By Chris Havel
Special to EVENT USA
GREEN BAY, Wis. – Aaron Rodgers prefers production over potential.
The Packers feature a healthy blend of both.
There are veterans such as Marcedes Lewis, Randall Cobb, David Bakhtiari and Rodgers who have produced at a high level for more than a decade. There are All-Pros such as Kenny Clark, De’Vondre Campbell and Jaire Alexander who are in their prime and ascending.
There also are gifted rookies such as first-round picks Quay Walker and Devonte Wyatt who produced on college football’s grandest stage.
Packers head coach Matt LaFleur had the opportunity to get (almost) all of the pieces to this 2022 puzzle on the field together for the first time during a pair of mandatory minicamp practices last week.
The tempo, communication and camaraderie were typical of LaFleur’s practices: Fast-paced, animated and purposeful. LaFleur doesn’t receive enough credit for getting his players – especially on offense – to focus on eliminating fumbles, pre-snap penalties and blown assignments.
LaFleur also deserves a “that a boy” for dealing with the reality of where this team is at offensively, defensively and on special teams.
On offense, LaFleur has used Davante Adams’ departure as a unifying force. Players have openly discussed the concept of the sum total being greater than the individual parts. The notion of “Rodgers to Adams” bailing out the team despite a poor performance is no longer an option.
Lewis, who is entering his 17th season, offered some context.
“Football’s a game of men going out there and taking what they want,” Lewis said. “That’s what we’re doing in the tight end room. We’re going to block it up, catch it and make plays. We’re going to have a lot put on our shoulders with Davante gone. Spreading it around, running it more, which I love.”
It’s no secret that the Packers’ approach on offense is going to change. It’s going to be about true balance in terms of a higher run-pass ratio, throwing to the backs and tight ends to move the chains, and relying on play-action passes and Rodgers’ right arm to hit big plays to receivers.
Rodgers estimated that “80 percent” of the offense’s design revolved around getting Adams open. Those 169 targets are going to be spread out among the backs and tight ends, as well as the receivers.
Rodgers said he feels “really good” about the offensive line, especially when Elgton Jenkins and Bakhtiari return from injuries.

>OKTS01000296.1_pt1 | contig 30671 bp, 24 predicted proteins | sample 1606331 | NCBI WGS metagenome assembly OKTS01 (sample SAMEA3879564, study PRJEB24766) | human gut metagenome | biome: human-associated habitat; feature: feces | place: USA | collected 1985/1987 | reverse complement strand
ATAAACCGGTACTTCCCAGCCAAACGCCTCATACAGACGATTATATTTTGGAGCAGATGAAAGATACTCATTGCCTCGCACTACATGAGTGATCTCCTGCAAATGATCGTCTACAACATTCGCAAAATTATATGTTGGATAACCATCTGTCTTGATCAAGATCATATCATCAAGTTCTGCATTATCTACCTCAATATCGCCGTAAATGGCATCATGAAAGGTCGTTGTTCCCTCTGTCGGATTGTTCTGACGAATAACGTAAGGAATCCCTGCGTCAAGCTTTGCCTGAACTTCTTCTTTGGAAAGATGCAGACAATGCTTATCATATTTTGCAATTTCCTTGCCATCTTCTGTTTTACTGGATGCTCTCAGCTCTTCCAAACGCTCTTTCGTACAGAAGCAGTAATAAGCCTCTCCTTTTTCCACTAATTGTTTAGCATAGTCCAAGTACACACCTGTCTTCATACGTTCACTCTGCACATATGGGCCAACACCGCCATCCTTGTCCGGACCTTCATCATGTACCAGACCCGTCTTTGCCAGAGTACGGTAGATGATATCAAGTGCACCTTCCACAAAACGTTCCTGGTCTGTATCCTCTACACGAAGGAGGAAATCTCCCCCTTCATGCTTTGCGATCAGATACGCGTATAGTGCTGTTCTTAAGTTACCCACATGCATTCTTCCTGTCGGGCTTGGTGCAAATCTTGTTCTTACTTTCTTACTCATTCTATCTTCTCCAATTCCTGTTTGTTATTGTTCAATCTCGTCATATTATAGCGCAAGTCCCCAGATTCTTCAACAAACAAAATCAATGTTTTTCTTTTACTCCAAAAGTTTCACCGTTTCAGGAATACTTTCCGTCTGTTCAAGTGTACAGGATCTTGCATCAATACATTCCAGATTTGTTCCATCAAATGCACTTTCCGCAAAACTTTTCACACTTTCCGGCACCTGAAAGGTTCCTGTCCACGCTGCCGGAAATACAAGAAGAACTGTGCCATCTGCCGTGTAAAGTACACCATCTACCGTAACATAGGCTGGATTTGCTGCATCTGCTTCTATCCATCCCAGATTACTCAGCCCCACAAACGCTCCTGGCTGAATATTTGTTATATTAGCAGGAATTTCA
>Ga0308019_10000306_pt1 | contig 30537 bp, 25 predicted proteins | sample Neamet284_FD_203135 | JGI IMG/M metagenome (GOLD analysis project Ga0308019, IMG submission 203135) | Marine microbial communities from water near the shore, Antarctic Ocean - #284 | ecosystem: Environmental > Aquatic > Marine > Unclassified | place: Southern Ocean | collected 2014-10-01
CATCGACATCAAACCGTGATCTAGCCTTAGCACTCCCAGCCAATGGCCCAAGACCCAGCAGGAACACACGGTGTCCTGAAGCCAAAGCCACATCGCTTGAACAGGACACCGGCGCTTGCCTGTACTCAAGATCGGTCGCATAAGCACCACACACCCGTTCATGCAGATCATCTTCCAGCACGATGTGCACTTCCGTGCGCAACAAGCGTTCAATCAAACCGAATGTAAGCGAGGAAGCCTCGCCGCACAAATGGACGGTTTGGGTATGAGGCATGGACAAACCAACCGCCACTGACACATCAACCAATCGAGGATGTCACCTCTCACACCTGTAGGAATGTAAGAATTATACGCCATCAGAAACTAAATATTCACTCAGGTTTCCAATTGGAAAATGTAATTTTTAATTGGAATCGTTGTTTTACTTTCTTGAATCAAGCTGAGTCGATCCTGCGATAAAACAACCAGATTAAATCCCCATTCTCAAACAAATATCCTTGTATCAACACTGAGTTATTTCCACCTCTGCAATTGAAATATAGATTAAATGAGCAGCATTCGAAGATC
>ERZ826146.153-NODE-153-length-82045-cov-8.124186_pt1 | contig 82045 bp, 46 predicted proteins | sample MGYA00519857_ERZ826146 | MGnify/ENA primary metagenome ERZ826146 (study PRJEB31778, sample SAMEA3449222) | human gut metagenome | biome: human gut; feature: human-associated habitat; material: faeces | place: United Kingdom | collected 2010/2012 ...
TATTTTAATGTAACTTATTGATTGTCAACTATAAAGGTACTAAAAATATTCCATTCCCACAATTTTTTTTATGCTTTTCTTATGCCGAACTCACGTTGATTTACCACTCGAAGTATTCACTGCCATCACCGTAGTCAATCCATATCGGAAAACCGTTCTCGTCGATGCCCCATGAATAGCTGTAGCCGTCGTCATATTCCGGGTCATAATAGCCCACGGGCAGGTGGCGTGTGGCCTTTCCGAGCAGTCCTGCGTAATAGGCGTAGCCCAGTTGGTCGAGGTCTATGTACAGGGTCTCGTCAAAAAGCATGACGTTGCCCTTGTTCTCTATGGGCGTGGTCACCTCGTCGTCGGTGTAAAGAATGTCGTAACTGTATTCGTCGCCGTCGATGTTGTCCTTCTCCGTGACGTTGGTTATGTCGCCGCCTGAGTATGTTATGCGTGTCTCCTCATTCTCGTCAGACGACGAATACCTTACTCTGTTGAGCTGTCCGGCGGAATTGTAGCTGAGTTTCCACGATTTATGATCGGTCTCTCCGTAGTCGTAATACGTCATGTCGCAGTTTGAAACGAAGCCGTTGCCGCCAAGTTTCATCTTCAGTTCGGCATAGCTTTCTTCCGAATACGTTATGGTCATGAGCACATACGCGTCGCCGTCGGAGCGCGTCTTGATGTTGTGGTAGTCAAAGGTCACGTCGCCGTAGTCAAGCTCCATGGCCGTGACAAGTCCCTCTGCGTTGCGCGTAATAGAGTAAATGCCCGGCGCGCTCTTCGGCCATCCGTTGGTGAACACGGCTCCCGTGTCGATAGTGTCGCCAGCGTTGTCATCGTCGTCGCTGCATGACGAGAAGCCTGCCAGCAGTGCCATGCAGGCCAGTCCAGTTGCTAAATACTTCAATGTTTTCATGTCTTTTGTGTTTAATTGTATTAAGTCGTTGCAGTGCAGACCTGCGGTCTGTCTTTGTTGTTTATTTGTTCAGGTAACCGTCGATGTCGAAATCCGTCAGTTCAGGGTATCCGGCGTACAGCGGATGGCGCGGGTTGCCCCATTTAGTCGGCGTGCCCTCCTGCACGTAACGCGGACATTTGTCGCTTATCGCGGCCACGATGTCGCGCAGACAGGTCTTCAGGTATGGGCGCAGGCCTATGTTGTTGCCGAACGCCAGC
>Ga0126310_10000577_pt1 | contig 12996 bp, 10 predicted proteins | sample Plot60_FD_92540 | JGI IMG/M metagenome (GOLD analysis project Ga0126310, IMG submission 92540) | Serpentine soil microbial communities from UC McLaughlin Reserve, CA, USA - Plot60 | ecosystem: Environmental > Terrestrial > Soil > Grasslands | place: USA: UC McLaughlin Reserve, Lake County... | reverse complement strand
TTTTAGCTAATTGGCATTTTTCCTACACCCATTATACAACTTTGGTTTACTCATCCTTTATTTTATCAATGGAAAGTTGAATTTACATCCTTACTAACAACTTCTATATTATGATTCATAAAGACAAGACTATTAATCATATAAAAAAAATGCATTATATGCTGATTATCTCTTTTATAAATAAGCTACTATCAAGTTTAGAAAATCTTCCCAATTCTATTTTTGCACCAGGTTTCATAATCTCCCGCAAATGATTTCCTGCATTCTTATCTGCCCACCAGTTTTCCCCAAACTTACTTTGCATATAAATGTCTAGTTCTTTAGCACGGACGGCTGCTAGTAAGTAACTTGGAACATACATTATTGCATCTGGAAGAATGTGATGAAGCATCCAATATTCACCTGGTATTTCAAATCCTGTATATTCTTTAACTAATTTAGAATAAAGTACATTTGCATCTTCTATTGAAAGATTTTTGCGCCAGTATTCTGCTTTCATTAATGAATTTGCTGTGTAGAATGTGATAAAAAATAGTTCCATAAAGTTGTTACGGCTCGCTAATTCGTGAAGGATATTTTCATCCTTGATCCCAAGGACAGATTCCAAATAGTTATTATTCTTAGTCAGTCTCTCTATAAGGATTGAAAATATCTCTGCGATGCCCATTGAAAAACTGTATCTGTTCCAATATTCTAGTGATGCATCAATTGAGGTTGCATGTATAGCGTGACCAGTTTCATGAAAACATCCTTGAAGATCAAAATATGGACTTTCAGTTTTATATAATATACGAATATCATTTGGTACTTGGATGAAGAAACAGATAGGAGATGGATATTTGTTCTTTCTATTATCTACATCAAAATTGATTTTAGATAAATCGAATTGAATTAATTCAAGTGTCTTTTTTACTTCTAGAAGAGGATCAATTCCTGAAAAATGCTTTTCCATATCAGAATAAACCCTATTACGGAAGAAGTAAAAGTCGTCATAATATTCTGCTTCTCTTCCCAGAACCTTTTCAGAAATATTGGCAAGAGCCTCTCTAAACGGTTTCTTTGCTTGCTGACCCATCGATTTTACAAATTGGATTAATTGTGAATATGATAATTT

“I don’t worry about that group,” he said. “They’ve been coached so well over the years.”
Rodgers’ presence at the mandatory minicamp was meaningful for a variety of reasons. First, it allowed Packers’ fans to hear their franchise quarterback talk about an array of topics including Adams’ departure, the offense’s evolution and expectations for the fast-approaching season.
Rodgers appears to be in a great place right now, and that includes focusing on running the football to set up play-action passes, which bodes well for the Packers.
On defense, LaFleur is fostering a culture that screams, “We’re good … maybe great, we know it, and we’re going to show it.”
Defensive coordinator Joe Barry’s unit isn’t lacking for confidence.
“We’re definitely excited about it,” safety Adrian Amos said. “Everything comes down to how we execute when the season comes. On paper and knowing each other we can be special, but we’ve got to be consistent and do it every day.”
Amos’ key part of the statement was “and knowing each other.”
The Packers’ defense isn’t relying on a collection of high-priced mercenaries to come in and do the job. They return nearly all of the starters from last year, and have added veteran defensive tackle Jarran Reed, veteran corner Keisean Nixon and rookies Walker and Wyatt.
The continuity will be critical under Barry.
Lewis, the rugged tight end, called the Packers’ defense “salty.”
That’s being tough and aggressive, according to Webster’s, which seems to fit Green Bay’s defensive mindset.
Alexander, who missed most of last season with a shoulder injury, echoed that sentiment.
“We’ve got to play a game first, you know, I can’t really say we’ll be dominant, but we have all the pieces,” he said.
The defense’s goal, Alexander said, is to be “nasty, just nasty.”
“Sky’s the limit,” he said. “You know who is back? The general is back. The sky is the limit.”
On special teams, LaFleur and GM Brian Gutekunst collaborated to hire new coordinator Rich Bisaccia early in the offseason. They added several draft picks and the aforementioned Nixon to boost special teams.
Now, Bisaccia will be left to roll up his sleeves and work his magic.
Offense, defense and special teams – it appears LaFleur has all the bases covered. Now it’s up to him and his team to knock it out of the ballpark.